Windmill Farm is a good place to spot these winter visitors.
Photo: © Natural England/Allan Drewitt
Scientific name: Turdus iliacus
Other common names: Red-winged Thrush
Cornish name: Winnard
Conservation status: IUCN Red List, Near Threatened; UK Birds of Conservation Concern, Red
What to look for:
• Colouring and appearance: Small thrush, with very distinctive red-brown underwings and flanks. The cream-coloured stripe above the eye is also distinctive. Its upperparts are grey-brown, and the underparts are buff, streaked black. Pinkish legs and dark beak. Both sexes are similar in appearance to each other.
• Size: Wingspan 34 cm, length 21 cm.
• Where: Breeds across northern Eurasia in forests and tundra; a winter visitor to the UK, often found in flocks in grassy fields, orchards and hedgerows.
• Call: Listen here
• Similar species: Mistle Thrush, Fieldfare.
On late autumn evenings, you might just be fortunate enough to hear Redwings as they migrate through the skies. This small thrush species migrates by night and, while you are more likely to hear them in the east of the UK, it is always worth listening out for their twittering calls overhead. Some 650,000 individuals visit Britain in the winter, often forming mixed feeding flocks with Fieldfares. Their main diet consists of invertebrates, earthworms and, especially during the autumn and winter, seeds and berries. Not a common garden visitor, in harsher winter conditions they might be attracted by cotoneaster and other garden plant berries.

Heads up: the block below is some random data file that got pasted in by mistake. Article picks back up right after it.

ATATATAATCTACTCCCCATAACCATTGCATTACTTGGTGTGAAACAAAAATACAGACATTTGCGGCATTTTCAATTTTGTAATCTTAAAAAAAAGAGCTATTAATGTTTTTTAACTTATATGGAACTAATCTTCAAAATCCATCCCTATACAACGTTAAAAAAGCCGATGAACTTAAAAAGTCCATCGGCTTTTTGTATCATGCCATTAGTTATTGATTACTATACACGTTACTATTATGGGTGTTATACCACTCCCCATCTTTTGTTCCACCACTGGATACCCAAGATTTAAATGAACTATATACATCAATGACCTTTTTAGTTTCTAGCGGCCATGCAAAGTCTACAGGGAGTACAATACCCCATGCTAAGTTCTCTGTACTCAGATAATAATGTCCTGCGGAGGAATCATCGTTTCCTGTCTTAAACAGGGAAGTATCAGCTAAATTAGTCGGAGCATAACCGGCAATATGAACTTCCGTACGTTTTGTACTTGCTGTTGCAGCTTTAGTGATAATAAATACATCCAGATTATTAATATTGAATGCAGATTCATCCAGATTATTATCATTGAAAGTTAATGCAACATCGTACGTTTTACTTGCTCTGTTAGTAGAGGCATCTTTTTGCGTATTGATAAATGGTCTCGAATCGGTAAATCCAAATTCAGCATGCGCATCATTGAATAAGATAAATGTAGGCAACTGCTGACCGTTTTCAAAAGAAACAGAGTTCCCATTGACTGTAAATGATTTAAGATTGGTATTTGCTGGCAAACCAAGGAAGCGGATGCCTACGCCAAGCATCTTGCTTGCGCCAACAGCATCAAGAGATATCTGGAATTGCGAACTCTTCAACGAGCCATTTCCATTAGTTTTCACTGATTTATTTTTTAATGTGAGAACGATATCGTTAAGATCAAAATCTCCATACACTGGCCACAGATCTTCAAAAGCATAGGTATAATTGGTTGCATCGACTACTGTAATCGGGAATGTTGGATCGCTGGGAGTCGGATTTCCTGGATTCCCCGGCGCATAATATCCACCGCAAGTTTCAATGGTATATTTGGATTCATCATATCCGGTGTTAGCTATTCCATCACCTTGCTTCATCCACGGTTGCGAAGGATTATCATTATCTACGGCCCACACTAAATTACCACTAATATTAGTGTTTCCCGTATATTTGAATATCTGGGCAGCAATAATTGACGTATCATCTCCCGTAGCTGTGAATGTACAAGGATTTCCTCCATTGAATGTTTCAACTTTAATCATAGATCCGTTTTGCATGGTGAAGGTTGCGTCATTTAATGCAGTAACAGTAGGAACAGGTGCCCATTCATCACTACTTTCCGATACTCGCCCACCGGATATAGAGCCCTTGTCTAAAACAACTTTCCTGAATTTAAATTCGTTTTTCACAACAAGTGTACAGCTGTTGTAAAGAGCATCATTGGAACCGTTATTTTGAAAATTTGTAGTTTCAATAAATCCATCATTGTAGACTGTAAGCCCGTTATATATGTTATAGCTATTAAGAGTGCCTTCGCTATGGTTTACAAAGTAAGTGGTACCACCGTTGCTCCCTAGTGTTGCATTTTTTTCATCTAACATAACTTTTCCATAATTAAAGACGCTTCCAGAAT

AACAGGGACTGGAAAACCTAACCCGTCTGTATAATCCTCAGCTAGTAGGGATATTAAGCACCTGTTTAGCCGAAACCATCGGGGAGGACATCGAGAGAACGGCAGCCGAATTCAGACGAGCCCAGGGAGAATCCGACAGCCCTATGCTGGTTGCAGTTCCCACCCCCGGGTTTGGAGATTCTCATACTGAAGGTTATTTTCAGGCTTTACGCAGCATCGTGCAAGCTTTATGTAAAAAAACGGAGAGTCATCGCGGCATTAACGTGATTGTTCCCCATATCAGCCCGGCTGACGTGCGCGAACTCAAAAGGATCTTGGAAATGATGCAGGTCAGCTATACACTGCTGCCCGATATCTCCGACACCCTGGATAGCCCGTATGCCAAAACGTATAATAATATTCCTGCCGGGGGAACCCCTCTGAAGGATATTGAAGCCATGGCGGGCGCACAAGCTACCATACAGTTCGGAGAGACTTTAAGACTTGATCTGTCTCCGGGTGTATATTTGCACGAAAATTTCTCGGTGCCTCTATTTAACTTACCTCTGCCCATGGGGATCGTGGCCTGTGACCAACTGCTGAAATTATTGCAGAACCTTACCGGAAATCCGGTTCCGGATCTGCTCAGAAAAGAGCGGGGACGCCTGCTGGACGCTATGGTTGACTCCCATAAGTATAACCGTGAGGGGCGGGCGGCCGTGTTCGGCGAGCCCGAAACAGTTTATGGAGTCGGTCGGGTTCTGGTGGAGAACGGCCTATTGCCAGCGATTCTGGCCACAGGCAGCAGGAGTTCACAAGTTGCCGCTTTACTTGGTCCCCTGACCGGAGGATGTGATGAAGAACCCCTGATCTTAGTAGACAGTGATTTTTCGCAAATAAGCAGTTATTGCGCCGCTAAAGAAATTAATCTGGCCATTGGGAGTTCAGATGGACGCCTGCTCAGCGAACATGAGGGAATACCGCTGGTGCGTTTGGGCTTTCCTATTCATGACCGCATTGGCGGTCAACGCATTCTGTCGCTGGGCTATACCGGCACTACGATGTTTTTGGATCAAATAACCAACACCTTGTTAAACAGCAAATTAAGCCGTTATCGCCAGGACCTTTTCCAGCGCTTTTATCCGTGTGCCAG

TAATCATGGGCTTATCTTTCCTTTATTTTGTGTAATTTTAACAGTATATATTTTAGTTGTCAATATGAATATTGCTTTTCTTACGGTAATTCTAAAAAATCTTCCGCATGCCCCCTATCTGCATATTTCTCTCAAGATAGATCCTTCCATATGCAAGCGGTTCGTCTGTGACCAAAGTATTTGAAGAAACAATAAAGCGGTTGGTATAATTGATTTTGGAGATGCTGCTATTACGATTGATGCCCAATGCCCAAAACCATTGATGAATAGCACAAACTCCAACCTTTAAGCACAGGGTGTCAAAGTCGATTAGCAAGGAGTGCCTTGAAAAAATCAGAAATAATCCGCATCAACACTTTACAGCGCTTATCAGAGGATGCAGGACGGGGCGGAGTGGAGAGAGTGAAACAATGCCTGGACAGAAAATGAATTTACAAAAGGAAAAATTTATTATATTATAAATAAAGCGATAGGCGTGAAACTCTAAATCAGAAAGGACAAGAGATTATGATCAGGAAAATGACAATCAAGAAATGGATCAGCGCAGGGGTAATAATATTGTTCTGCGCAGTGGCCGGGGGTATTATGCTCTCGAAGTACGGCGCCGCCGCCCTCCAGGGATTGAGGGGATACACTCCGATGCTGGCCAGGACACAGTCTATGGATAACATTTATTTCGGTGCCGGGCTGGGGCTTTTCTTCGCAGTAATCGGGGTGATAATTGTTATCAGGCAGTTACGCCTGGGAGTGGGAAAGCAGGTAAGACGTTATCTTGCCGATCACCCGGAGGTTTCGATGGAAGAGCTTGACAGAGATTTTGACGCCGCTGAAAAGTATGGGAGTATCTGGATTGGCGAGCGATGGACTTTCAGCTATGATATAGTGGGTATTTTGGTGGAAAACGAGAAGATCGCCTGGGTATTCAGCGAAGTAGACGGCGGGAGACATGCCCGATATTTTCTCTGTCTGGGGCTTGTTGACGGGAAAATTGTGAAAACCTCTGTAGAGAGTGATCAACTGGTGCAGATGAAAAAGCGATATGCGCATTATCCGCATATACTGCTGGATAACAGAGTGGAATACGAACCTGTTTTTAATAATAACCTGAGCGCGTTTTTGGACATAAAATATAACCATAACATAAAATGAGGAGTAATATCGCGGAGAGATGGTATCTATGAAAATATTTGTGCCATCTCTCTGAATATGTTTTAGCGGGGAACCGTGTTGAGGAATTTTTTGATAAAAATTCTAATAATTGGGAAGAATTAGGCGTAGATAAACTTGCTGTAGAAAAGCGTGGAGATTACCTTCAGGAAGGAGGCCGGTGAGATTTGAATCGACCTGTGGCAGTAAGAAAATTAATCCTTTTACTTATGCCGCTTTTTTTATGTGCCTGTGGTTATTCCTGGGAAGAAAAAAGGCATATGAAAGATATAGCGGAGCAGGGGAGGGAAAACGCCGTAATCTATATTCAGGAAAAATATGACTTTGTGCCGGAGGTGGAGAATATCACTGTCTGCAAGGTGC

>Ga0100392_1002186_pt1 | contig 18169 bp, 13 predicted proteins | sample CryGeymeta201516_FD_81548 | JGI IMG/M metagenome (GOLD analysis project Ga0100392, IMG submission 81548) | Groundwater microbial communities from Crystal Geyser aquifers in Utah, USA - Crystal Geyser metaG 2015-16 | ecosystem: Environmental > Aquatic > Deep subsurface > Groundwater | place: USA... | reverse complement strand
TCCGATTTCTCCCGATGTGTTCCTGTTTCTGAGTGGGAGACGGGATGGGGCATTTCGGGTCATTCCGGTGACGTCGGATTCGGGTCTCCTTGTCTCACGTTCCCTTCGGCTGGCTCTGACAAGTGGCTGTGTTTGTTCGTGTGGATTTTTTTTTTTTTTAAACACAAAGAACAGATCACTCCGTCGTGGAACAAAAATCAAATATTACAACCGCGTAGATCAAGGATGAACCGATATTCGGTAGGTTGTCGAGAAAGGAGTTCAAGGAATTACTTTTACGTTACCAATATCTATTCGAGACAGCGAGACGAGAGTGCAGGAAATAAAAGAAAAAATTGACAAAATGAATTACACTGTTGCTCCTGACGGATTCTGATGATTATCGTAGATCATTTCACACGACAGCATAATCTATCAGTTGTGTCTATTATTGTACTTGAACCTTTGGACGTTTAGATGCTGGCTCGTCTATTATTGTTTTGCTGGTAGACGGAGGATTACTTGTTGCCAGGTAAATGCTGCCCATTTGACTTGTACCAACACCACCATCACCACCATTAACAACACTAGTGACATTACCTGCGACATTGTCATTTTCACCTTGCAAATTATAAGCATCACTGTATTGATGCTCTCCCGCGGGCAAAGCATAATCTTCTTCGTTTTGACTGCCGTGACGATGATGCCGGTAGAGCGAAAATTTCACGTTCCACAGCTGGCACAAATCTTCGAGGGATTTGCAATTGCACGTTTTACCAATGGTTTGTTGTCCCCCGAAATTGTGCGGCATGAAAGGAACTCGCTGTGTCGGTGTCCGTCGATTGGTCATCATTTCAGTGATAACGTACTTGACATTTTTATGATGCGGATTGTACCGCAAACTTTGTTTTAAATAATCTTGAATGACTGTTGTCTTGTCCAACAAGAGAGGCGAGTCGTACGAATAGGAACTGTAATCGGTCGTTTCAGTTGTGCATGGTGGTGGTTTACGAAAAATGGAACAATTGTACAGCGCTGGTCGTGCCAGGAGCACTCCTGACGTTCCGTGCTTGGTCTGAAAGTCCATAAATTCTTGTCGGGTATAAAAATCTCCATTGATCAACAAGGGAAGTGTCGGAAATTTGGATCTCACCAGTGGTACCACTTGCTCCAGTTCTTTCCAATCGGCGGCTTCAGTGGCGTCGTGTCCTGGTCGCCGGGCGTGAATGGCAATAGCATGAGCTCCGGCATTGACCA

The Redwing’s breeding grounds lie further to the north, including Iceland, the Faroes, Siberia and other parts of northern Europe. The breeding season is from April to July. They make their cup-shaped nests of grasses, mosses and twigs, holding them together with mud and lining them with leaves and grass. The clutch of four to six eggs hatch within two weeks, and the youngsters fledge around two weeks later. The adults have fairly cosmopolitan tastes in where they build their nests – anything from conifer or birch forest edges and clearings, tundra vegetation to parks and rocks.
Recent declines in both the breeding and winter populations mean Redwings are considered under threat across their range, and are now ranked Near Threatened on the IUCN Red List.
Did you know…?
…A very small number of Redwings (around ten pairs) breed in Scotland.
More information and references:
Svensson, L., Mullarney, K., Zetterstrom, D.,1986. Collins Bird Guide, second edition (translated by Christie, D., Svensson, L.). HarperCollins, London.
Published: February 2016
Author: Amanda Scott
Photos: © Natural England/Allan Drewitt